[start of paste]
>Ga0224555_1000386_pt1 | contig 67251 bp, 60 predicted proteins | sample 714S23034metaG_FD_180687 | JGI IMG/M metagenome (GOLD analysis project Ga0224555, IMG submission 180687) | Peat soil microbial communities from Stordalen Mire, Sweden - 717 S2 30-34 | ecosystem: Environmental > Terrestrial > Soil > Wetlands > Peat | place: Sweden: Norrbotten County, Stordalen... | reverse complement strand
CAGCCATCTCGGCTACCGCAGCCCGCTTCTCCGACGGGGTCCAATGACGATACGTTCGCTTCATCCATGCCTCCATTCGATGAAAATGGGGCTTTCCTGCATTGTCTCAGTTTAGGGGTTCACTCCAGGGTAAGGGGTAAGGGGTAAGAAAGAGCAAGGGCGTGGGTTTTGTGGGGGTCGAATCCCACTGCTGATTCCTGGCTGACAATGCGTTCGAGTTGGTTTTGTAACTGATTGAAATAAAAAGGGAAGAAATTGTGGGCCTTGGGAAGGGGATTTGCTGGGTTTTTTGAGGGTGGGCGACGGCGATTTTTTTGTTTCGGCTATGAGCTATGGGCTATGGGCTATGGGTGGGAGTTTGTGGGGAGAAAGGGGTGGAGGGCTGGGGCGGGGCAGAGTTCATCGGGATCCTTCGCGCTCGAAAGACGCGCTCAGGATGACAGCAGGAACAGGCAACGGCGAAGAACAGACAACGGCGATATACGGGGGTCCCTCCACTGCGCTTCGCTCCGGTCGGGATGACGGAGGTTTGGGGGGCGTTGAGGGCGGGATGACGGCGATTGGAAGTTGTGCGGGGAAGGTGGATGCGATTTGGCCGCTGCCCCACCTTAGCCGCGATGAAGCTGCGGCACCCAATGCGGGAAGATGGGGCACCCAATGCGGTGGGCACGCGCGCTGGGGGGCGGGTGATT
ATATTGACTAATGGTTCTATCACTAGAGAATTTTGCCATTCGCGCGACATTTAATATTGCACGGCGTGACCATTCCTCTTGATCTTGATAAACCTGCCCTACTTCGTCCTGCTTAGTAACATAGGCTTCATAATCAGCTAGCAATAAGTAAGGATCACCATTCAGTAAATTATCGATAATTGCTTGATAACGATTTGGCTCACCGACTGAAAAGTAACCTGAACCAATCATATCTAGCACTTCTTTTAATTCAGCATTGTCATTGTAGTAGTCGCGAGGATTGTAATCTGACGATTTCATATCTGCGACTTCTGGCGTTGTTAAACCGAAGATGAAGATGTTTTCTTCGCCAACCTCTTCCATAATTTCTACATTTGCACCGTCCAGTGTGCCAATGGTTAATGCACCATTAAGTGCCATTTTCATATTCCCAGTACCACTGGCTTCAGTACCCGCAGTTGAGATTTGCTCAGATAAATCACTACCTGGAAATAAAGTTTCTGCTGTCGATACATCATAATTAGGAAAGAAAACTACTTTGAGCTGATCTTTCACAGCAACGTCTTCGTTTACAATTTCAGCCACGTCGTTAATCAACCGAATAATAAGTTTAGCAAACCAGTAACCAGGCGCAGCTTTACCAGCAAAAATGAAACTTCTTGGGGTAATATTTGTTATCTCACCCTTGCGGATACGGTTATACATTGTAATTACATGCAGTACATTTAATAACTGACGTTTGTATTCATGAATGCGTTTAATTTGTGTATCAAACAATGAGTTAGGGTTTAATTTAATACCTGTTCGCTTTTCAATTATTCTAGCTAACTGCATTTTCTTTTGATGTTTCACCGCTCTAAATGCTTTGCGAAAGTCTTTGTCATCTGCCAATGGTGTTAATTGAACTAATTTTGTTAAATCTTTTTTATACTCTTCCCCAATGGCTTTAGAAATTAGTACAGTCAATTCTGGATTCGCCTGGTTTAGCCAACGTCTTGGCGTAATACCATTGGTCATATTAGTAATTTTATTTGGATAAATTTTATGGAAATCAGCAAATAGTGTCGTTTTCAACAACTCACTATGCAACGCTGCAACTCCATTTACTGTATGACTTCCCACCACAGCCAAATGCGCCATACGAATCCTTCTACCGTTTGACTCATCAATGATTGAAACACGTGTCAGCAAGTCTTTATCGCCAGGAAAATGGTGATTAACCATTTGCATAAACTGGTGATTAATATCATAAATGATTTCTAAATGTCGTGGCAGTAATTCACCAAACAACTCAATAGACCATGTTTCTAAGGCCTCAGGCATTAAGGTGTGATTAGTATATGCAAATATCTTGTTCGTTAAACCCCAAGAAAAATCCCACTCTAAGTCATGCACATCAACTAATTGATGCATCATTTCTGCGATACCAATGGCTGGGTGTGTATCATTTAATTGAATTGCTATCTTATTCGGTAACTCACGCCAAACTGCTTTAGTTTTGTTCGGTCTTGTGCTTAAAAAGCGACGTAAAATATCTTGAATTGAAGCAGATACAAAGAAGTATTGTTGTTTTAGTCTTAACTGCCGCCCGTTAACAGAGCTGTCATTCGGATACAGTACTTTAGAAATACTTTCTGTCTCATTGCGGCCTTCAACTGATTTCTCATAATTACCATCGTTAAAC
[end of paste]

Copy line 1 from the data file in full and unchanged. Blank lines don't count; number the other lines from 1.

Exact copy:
>Ga0224555_1000386_pt1 | contig 67251 bp, 60 predicted proteins | sample 714S23034metaG_FD_180687 | JGI IMG/M metagenome (GOLD analysis project Ga0224555, IMG submission 180687) | Peat soil microbial communities from Stordalen Mire, Sweden - 717 S2 30-34 | ecosystem: Environmental > Terrestrial > Soil > Wetlands > Peat | place: Sweden: Norrbotten County, Stordalen... | reverse complement strand